It’s difficult to argue the critical success with which Birdman, the jet-black comedy from director Alejando Gonzalez Inñáritu, has been met. Four Oscars, two Golden Globes, and numerous other awards and nominations, Birdman is inarguably one of the best films of 2014. However, even the best films of any given year are not without their flaws, and Birdman is no exception.

Largely acclaimed for its cinematic brilliance is the Inñáritu’s decision to present the film as a simulated single take––with all of the cuts hidden behind clever cinematography. In this way, a series of long takes are stitched together, cleverly presenting a film that takes place over several months as one that takes place in real time.

Clever cinematography allows for this special effect to appear to be within the same take as some of the film's more conventional shots.
Clever cinematography allows for this special effect to appear to be within the same take as some of the film’s more conventional shots.

Focusing around Riggan Thomson’s (Michael Keaton) Broadway adaptation of a Raymond Carver short story, these long takes cleverly imitate the immediacy of a theatrical production––everything is happening right in front of us, without any cinematic parlor tricks getting in the way. However, Inñáritu is hardly the first to attempt to create a film simulating a single, long take. Alfred Hitchcock attempted the same thing in one of his least seen and most intriguing films, 1948’s Rope.

Filmed in ten minute chunks––only ten-minutes worth of film could fit into the cameras of the day––Rope told the story of two young gentlemen who took lessons on Nietzsche’s Übermensch a little too much to heart, killing one of their schoolmates and hosting a dinner party with his body hidden in the middle of the room. Based on Patrick Hamilton’s play of the same name, Hitchcock attempted to create the cinematic equivalent of a play. However, in later interviews with film critic and acclaimed director Francois Truffaut, he later characterized this cinematic experiment as nothing more than a stunt.Rope_Hitchcock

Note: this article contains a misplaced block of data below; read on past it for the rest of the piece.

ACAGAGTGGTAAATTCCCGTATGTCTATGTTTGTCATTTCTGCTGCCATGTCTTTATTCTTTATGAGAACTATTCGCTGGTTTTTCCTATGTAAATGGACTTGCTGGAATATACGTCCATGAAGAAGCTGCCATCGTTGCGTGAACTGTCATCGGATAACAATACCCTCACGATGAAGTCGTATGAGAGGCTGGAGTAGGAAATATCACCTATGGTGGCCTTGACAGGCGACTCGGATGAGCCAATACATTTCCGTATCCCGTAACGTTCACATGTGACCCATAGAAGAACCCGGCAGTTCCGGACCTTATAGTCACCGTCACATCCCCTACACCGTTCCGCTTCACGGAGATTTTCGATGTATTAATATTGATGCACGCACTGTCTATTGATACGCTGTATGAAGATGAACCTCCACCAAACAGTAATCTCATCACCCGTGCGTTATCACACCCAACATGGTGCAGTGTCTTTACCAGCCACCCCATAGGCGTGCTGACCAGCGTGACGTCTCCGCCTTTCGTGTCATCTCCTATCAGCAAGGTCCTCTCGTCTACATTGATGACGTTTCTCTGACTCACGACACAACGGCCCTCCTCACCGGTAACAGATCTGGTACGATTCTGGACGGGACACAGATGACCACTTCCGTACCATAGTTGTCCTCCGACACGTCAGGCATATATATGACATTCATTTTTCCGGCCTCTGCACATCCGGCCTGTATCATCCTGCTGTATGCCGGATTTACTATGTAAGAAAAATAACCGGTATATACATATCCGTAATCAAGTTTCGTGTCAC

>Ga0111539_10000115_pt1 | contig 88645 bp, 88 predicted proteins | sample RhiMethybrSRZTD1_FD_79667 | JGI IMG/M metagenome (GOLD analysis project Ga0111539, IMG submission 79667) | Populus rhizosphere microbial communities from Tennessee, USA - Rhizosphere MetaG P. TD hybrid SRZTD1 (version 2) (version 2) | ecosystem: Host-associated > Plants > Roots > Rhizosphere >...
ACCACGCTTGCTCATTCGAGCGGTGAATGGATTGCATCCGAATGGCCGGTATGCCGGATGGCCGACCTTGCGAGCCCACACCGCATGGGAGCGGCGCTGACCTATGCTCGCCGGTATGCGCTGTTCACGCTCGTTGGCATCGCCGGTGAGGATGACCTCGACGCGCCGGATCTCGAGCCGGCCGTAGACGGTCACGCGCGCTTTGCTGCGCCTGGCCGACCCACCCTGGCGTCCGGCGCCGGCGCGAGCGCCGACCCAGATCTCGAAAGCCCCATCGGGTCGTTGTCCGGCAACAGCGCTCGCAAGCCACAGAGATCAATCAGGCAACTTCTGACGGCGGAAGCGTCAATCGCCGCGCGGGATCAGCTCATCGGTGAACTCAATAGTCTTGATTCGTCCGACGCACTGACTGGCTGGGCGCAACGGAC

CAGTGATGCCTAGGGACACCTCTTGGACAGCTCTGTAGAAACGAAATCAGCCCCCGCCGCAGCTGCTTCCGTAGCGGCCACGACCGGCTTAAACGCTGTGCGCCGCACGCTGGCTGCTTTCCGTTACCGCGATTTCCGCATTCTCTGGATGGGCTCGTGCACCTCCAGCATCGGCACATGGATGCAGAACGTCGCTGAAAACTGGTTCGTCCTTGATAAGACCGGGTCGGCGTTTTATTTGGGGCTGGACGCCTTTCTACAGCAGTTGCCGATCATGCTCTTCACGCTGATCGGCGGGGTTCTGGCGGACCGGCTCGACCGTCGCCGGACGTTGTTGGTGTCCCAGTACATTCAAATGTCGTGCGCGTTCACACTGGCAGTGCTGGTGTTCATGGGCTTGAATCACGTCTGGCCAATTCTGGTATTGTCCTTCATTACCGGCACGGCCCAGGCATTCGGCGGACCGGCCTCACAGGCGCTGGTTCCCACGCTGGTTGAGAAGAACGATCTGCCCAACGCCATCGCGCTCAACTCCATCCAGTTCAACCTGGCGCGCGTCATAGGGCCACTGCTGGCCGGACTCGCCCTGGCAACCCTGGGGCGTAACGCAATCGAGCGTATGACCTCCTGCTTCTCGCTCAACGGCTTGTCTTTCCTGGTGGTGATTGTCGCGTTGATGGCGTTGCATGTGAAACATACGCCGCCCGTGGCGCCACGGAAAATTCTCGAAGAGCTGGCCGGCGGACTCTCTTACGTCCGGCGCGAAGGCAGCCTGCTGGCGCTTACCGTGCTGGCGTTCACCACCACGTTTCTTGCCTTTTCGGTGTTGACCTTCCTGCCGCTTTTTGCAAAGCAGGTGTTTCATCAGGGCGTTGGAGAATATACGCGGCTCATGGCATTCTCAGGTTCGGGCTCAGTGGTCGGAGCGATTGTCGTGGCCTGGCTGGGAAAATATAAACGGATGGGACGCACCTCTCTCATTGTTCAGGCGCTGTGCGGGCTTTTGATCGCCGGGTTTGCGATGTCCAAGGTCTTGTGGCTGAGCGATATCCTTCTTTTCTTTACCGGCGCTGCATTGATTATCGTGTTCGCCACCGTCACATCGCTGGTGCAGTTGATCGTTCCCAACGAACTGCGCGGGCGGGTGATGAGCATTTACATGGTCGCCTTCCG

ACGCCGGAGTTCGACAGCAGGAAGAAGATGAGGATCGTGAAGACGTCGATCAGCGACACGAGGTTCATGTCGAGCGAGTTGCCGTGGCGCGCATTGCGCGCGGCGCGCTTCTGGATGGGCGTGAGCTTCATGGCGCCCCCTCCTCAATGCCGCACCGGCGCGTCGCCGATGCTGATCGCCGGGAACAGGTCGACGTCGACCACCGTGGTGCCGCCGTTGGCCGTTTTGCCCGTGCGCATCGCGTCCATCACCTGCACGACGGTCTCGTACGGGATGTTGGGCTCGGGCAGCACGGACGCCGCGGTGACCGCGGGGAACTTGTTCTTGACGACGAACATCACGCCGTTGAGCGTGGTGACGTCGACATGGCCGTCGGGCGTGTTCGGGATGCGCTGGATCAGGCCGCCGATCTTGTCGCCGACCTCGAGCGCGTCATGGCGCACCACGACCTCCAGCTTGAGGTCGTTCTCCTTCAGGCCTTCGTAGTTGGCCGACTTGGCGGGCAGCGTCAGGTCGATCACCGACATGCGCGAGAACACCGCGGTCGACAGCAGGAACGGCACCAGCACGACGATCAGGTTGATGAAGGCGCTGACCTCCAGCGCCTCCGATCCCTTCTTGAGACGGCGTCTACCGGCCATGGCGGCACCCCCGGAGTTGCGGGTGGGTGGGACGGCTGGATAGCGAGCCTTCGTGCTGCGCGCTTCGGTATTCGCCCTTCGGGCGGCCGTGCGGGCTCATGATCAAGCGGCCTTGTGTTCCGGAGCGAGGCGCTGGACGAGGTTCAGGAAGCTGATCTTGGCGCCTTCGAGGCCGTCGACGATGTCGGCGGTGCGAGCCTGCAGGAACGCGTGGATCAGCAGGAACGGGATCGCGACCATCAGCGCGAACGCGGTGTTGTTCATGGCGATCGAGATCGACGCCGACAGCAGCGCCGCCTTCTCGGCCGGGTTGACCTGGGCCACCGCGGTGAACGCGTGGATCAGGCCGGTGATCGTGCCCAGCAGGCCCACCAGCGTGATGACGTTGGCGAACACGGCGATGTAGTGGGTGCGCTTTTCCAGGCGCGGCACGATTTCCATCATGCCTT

After all, what’s truly to be gained from leaving behind one of the most important tools in a filmmaker’s toolbox––editing? Although Birdman’s simulated long take does give rise to some truly spectacular performances by Michael Keaton and Edward Norton, the lack of any visible editing creates a number of problems.

First, although Emmanuel Lubezki’s cinematography is often gorgeous, the fact that it revolves so tightly around the characters, rarely moving further away than a medium shot, both makes it rather easy for the film’s several cuts to be hidden and forces the audience to focus entirely on the actors. Although this works very well in imitating the kind of experience audiences of live theater have, easing back from the characters might have given them a little bit of room to breathe. Instead, we are suffocated by our closeness.birdman

Secondly, is the degree to which editing dictates the emotional response audiences have to a film. Editor Walter Munch has claimed that blinks signify when a new emotion or complete thought enters into a character’s mind. What this means is that editors will often attempt to cut when an actor blinks in order to allow audiences the chance to process all of the complex thoughts and emotions the characters are experiencing. Long takes force audiences to take-in a great deal of emotional information without having much opportunity to process it, and filming an entire movie in a long take just makes the task of processing everything that happens that much more difficult.

True Detective featured a six minute take, which proved to be one of the most talked about long takes in recent history.
True Detective featured a six minute take, which proved to be one of the most talked about long takes in recent history.

This is not to say that the long take is not an effective, admirable tool for filmmakers to use. Quite the opposite in fact. However, as with every other directorial decision, the choice to let the camera linger for a minute or two (or 199, for Inñáritu) should be a calculated one––one designed to emphasize an important moment, or provide a stylistic stand-out moment. Scenes like the hallway fight scene in Chan-wook Park’s Oldboy, the six-minute take from Episode 4 of True Detective, or any of these other truly stunning sequences can become defining moments in a film or television series. When used properly, the long take is a storytelling tool like none other.

What do you think? Do you feel like Birdman‘s cinematic experiment was effective? What are your thoughts on the long take as a cinematic tool? Sound off in the comments below!


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Keith Mathias

The author Keith Mathias

Keith is a writer and photographer living and working in the Baltimore/DC area. Every once in a while, he’ll put down the controller to pick up a book or simply bask in the light of the silver screen. Formerly of, you can read his thoughts on the DC music scene at WAMU’s Bandwidth.